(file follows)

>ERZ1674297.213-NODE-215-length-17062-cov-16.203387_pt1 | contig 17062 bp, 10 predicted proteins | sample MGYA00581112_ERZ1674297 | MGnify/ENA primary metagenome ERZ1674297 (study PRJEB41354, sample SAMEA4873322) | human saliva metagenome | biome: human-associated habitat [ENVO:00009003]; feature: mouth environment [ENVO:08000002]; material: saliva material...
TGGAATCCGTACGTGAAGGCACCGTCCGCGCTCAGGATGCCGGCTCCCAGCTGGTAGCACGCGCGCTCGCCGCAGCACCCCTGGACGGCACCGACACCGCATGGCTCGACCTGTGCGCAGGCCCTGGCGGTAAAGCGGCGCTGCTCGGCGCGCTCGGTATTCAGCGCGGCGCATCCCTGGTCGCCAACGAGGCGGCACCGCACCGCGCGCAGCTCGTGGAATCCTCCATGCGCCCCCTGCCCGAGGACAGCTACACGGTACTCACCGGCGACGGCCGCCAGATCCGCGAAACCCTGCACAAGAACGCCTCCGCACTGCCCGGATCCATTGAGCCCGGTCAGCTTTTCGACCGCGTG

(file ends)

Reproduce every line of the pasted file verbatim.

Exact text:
>ERZ1674297.213-NODE-215-length-17062-cov-16.203387_pt1 | contig 17062 bp, 10 predicted proteins | sample MGYA00581112_ERZ1674297 | MGnify/ENA primary metagenome ERZ1674297 (study PRJEB41354, sample SAMEA4873322) | human saliva metagenome | biome: human-associated habitat [ENVO:00009003]; feature: mouth environment [ENVO:08000002]; material: saliva material...
TGGAATCCGTACGTGAAGGCACCGTCCGCGCTCAGGATGCCGGCTCCCAGCTGGTAGCACGCGCGCTCGCCGCAGCACCCCTGGACGGCACCGACACCGCATGGCTCGACCTGTGCGCAGGCCCTGGCGGTAAAGCGGCGCTGCTCGGCGCGCTCGGTATTCAGCGCGGCGCATCCCTGGTCGCCAACGAGGCGGCACCGCACCGCGCGCAGCTCGTGGAATCCTCCATGCGCCCCCTGCCCGAGGACAGCTACACGGTACTCACCGGCGACGGCCGCCAGATCCGCGAAACCCTGCACAAGAACGCCTCCGCACTGCCCGGATCCATTGAGCCCGGTCAGCTTTTCGACCGCGTG